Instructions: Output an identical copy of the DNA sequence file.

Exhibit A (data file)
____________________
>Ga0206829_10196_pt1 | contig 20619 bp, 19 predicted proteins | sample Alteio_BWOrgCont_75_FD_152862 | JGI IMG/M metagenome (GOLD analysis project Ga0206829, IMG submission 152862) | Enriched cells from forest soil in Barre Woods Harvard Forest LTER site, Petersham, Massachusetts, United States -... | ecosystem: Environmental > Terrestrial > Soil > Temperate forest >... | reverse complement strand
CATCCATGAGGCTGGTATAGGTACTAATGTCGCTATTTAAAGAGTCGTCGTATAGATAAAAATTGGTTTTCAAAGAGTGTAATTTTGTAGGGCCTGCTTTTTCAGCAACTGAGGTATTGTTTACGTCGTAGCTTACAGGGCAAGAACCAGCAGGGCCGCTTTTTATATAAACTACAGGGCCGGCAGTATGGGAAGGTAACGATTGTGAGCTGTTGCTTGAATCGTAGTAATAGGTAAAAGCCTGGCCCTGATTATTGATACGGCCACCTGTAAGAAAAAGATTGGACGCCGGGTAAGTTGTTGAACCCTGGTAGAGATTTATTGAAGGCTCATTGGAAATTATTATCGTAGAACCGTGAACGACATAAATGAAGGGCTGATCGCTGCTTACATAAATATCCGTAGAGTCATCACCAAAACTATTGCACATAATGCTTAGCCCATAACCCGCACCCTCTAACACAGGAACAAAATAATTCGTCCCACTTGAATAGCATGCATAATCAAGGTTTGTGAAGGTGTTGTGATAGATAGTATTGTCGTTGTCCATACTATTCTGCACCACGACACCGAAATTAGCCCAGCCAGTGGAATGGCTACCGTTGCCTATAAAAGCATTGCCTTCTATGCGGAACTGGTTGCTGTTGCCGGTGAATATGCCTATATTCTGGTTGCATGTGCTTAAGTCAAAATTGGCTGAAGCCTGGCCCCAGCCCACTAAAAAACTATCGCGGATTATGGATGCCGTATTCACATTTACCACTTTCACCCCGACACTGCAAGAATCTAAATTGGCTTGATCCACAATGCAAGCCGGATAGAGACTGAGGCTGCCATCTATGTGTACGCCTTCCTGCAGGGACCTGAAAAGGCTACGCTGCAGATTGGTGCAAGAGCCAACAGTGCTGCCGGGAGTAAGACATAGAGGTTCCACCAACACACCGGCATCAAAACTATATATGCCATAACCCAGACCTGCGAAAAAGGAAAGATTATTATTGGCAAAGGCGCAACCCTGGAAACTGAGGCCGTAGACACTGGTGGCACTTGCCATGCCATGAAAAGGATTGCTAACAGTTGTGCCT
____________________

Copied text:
>Ga0206829_10196_pt1 | contig 20619 bp, 19 predicted proteins | sample Alteio_BWOrgCont_75_FD_152862 | JGI IMG/M metagenome (GOLD analysis project Ga0206829, IMG submission 152862) | Enriched cells from forest soil in Barre Woods Harvard Forest LTER site, Petersham, Massachusetts, United States -... | ecosystem: Environmental > Terrestrial > Soil > Temperate forest >... | reverse complement strand
CATCCATGAGGCTGGTATAGGTACTAATGTCGCTATTTAAAGAGTCGTCGTATAGATAAAAATTGGTTTTCAAAGAGTGTAATTTTGTAGGGCCTGCTTTTTCAGCAACTGAGGTATTGTTTACGTCGTAGCTTACAGGGCAAGAACCAGCAGGGCCGCTTTTTATATAAACTACAGGGCCGGCAGTATGGGAAGGTAACGATTGTGAGCTGTTGCTTGAATCGTAGTAATAGGTAAAAGCCTGGCCCTGATTATTGATACGGCCACCTGTAAGAAAAAGATTGGACGCCGGGTAAGTTGTTGAACCCTGGTAGAGATTTATTGAAGGCTCATTGGAAATTATTATCGTAGAACCGTGAACGACATAAATGAAGGGCTGATCGCTGCTTACATAAATATCCGTAGAGTCATCACCAAAACTATTGCACATAATGCTTAGCCCATAACCCGCACCCTCTAACACAGGAACAAAATAATTCGTCCCACTTGAATAGCATGCATAATCAAGGTTTGTGAAGGTGTTGTGATAGATAGTATTGTCGTTGTCCATACTATTCTGCACCACGACACCGAAATTAGCCCAGCCAGTGGAATGGCTACCGTTGCCTATAAAAGCATTGCCTTCTATGCGGAACTGGTTGCTGTTGCCGGTGAATATGCCTATATTCTGGTTGCATGTGCTTAAGTCAAAATTGGCTGAAGCCTGGCCCCAGCCCACTAAAAAACTATCGCGGATTATGGATGCCGTATTCACATTTACCACTTTCACCCCGACACTGCAAGAATCTAAATTGGCTTGATCCACAATGCAAGCCGGATAGAGACTGAGGCTGCCATCTATGTGTACGCCTTCCTGCAGGGACCTGAAAAGGCTACGCTGCAGATTGGTGCAAGAGCCAACAGTGCTGCCGGGAGTAAGACATAGAGGTTCCACCAACACACCGGCATCAAAACTATATATGCCATAACCCAGACCTGCGAAAAAGGAAAGATTATTATTGGCAAAGGCGCAACCCTGGAAACTGAGGCCGTAGACACTGGTGGCACTTGCCATGCCATGAAAAGGATTGCTAACAGTTGTGCCT